Soccer as Religion?June 25, 2014 by Reverend Gregory
Soccer as Religion: Experiencing the World Cup 2014
As the World Cup 2014 continues, the world is beginning to see soccer fever take over the globe. Many individuals around the world see soccer as religion, particularly in countries like Brazil or Mexico where futbol takes control over a great portion of their lives. For some, the soccer stadium has become their church. While the world experiences its 20th World Cup tournament since the competition was founded in 1930, the worshipers of this athletic event are starting to come out of the woodwork. There are many ways in which sports, including soccer, emulate some of the most prominent global religions. It is easy to appreciate the many similarities between faith and athletics as the world watches to see which country will become the next World Cup 2014 champion this summer.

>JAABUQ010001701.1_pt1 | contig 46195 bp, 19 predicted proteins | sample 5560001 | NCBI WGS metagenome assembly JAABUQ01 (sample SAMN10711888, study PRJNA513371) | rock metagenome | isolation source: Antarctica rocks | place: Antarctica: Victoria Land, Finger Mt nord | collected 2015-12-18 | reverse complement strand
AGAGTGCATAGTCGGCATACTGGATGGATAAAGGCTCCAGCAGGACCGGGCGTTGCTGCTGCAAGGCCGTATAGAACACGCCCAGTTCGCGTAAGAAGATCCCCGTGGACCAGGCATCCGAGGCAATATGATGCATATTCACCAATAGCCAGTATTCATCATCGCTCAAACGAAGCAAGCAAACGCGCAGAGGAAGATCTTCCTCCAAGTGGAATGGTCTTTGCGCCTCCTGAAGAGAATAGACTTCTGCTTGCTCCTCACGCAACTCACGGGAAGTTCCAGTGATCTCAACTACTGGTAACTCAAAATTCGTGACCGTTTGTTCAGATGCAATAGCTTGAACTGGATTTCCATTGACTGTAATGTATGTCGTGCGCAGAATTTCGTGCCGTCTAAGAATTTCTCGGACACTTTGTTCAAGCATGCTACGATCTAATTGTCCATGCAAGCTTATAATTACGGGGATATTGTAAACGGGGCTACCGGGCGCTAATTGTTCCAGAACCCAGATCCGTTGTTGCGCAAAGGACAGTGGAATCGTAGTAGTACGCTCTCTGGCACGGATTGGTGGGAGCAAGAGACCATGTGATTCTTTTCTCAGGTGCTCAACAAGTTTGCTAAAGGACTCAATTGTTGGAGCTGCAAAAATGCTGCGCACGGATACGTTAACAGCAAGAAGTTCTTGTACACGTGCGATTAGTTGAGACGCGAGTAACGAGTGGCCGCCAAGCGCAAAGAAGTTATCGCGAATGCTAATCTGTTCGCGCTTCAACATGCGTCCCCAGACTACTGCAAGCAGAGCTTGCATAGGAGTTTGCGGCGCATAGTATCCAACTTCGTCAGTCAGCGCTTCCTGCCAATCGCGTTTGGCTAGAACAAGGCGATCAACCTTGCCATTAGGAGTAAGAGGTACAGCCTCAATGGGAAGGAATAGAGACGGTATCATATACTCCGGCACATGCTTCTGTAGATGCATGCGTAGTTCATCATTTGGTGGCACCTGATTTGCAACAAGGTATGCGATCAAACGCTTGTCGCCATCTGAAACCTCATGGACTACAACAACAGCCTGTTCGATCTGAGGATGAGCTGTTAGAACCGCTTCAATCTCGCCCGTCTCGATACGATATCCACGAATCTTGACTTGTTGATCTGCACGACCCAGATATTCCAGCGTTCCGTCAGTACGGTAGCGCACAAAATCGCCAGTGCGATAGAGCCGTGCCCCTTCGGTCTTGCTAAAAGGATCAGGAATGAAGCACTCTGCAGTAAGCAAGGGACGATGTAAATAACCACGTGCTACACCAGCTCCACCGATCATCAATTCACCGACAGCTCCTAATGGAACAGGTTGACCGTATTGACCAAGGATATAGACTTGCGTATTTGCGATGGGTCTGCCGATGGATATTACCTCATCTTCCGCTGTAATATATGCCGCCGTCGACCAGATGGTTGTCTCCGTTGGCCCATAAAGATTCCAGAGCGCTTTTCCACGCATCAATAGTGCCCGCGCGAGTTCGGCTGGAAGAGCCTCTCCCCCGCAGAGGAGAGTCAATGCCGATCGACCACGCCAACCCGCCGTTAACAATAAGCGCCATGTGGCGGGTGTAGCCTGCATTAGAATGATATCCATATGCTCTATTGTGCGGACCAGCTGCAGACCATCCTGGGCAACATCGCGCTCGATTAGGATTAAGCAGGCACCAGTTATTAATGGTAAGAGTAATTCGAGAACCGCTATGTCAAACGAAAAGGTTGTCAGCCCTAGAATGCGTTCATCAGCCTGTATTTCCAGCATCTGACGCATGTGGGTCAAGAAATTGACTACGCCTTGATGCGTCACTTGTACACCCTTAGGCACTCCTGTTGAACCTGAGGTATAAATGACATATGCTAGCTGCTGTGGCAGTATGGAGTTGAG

Traditional churches sing hymns to their creator, and more modern religious groups bring out big bands to perform alternative music for the Sunday morning crowds. In events featuring athletics, particularly soccer, chanting club songs has become a huge part of the stadium experience.
Wearing Religious Relics
Many Christian men and women wear jewelry featuring intricate crosses to feature their religion. Soccer fanatics sport badges and jerseys of their beloved teams in order to affiliate themselves with their futbol gods.
Making a Pilgrimage
Several religions encourage their followers to make a pilgrimage to a foundational city or place of worship. One of the most well known faiths to integrate a religious journey is Judaism, which encourages young people around the world to visit Israel during an educational a 10-day educational trip. Soccer lovers worldwide are flocking to Brazil to watch their team battle it out in the arena. In addition to attending the actual athletic ceremony, Fifa also presents “Fan Fests”, in which each of the twelve host cities stage an official viewing event for its fans.
As the earth gathers to celebrate and experience the World Cup 2014, many of its patrons see soccer as religion as they pray to their players for victory.This entry was posted in Religion and tagged Bookmark the permalink.